Going overland from England to India, a traveller is presented with a wide range of road attitudes. Western Europe's roads are fast. Eastern Europe's roads are fast and furious. The Middle East's roads are organised chaos. India's roads are simply chaos. Cycling on them is a daily lottery. Not so much whether you will or will not hit something, but more what you will hit. Car, mortorbike, overloaded bicycle, bus, truck, rickshaw, camel (one hump or two), elephant or just a pedestrian.
My first taste of India's roads was foolishly had during Delhi's infamous rush hour. Every sort of vehicle surged in the crush; three-manned motorbikes and rusty, single-speed bicycles threaded through the seemingly impossible gaps that opened for an instant when a driver is too busy honking to quite hug the bumper ahead. Amongst this madness stoically plodded an ancient bull elephant with its sleeping mahout (driver)lolling on top. The creature seemed somehow removed from the noisy surroundings and I could easily picture him elsewhere with the same slow, determined gait but no impatient cars and rickshaws nudging his flanks.
There was dense dust, heady smog and unparalleled noise as all Indians amplify their melodic, multi-tonal horns to a deafening volume. Sporting a handkerchief for a facemask, I bustled selfishly through the crush, continually shouting at drivers with mock indignation, and relishing their wide-eyed surprise. A long-suffering camel from the deserts of nearby Rajasthan strode enduringly along, hauling a cart and exuding dignity and majesty.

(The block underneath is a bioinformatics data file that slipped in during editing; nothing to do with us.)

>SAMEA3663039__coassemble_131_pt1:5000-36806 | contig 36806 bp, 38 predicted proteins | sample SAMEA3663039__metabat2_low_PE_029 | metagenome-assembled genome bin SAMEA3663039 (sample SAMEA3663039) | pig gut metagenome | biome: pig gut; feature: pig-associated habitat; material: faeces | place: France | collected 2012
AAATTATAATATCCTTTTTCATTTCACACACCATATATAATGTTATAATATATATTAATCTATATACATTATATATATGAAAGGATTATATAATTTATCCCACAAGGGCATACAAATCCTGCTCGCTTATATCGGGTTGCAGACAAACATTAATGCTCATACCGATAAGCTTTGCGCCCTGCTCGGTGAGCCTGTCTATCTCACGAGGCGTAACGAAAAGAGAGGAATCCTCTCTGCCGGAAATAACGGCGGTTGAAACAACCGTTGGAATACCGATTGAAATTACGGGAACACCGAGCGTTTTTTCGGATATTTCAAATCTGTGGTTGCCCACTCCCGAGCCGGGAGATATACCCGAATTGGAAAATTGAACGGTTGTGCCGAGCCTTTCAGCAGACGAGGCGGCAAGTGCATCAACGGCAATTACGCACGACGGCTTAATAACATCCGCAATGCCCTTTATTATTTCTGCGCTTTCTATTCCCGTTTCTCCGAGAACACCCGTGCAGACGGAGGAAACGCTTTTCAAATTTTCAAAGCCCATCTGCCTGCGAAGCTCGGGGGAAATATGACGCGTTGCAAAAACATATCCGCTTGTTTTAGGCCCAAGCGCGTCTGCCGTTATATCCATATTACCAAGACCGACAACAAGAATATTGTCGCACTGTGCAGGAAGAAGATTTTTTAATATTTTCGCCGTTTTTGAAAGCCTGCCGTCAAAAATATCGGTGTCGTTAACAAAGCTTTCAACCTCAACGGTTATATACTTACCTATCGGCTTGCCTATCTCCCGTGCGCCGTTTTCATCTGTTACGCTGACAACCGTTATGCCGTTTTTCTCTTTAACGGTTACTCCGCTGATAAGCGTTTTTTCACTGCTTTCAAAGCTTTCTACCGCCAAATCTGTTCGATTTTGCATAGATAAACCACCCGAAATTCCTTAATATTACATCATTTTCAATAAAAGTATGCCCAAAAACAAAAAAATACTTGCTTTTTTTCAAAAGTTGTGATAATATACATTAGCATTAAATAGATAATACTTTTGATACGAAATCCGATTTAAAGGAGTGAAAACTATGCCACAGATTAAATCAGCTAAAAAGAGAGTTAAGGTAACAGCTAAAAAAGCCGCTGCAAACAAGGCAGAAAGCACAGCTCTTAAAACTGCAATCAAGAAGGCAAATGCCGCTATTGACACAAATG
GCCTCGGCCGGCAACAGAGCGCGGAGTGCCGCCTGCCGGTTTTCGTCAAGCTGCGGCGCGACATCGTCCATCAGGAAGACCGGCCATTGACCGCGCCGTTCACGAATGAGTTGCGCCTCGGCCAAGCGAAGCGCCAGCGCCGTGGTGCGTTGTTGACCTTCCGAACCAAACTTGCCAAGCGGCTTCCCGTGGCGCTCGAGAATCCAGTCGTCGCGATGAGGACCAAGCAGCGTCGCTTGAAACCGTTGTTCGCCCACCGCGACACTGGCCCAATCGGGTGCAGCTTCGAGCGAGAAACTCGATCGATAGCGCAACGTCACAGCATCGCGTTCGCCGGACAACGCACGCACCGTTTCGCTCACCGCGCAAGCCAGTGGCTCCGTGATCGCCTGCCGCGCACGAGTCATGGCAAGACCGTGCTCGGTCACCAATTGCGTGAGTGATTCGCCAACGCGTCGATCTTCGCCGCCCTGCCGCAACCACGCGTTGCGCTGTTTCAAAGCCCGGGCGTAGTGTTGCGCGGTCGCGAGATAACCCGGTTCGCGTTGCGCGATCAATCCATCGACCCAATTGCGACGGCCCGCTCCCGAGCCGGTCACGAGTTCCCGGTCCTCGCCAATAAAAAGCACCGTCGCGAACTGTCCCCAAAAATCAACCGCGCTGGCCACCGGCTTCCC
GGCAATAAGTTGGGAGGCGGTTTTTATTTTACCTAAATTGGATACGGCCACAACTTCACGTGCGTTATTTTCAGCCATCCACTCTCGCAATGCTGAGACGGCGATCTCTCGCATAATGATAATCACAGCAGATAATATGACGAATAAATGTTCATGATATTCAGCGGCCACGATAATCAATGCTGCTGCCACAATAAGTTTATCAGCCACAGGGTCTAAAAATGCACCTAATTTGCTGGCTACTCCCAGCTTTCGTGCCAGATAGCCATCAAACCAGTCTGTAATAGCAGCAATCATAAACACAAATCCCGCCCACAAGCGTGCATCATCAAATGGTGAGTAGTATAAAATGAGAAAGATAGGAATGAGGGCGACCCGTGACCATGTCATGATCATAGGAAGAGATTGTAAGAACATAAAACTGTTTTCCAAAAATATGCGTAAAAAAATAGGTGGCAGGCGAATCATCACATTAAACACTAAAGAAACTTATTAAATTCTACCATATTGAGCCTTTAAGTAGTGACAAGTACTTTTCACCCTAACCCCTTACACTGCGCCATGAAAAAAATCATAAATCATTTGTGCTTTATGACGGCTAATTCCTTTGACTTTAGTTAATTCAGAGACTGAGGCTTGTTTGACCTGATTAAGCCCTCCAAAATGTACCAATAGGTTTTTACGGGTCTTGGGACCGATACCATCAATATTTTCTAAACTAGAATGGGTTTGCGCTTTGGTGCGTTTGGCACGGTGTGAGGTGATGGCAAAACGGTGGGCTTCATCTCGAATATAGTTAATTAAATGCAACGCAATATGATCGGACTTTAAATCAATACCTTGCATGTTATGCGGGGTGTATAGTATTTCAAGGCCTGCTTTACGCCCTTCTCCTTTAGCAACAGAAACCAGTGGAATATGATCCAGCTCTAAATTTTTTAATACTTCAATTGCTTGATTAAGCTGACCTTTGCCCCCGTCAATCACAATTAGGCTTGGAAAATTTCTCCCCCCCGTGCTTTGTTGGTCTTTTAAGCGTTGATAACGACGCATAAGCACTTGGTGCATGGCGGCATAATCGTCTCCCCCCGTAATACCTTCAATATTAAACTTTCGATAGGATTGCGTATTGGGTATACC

This was the experience of just half an hour. Over the next couple of weeks I was to learn how to navigate these hazardous highways by doing as the locals do (but not too much). The recklessness is shocking and the the perceived value of human life seems significantly lower than in Europe. I couldn't help but wonder if the Hindu belief in reincarnation has something to do with this.
The unwritten rules of the road in India are roughly as follows:
1. One must never look to either side, only forward. This, of course, applies to those entering a roundabout at speed. Once you have overtaken someone they cease to exist and their whereabouts is no longer your concern (as I discovered with a buckled wheel when a moped overtook and braked sharply while cutting across me a second later).
2. Never give way. A Spanish motorcyclist I met witnessed a brutal and apparently fatal head-on collision on a single lane road which he predicted several seconds earlier as he knew the stubborn nature of Indian drivers.
3. Traffic lights and actual rules of the road are for the weak. I saw a traffic policeman almost run down by a car that rolled on and on towards him as he helplessly whistled and waved his white-gloved hands.
Widespread corruption makes it easy to obtain a driving license in India without taking a test. In the last 30 years, the number of cars on India's roads has increased from 5 million to 75 million and the death toll has risen accordingly. In 2010, the count reached 150,000 (17 every hour). Thankfully, I wasn't one of them.
Charlie Walker is a bicycle adventurer who is a quarter of the way through a four year, 40,000 mile cycle trip to the four corners of the Earth. He is hoping to raise £20,000 for a variety of charities. You can follow his exploits on his website, CharlieWalkerExplore.
Sign up today for free and be the first to get notified of new articles, new competitions, new events and more!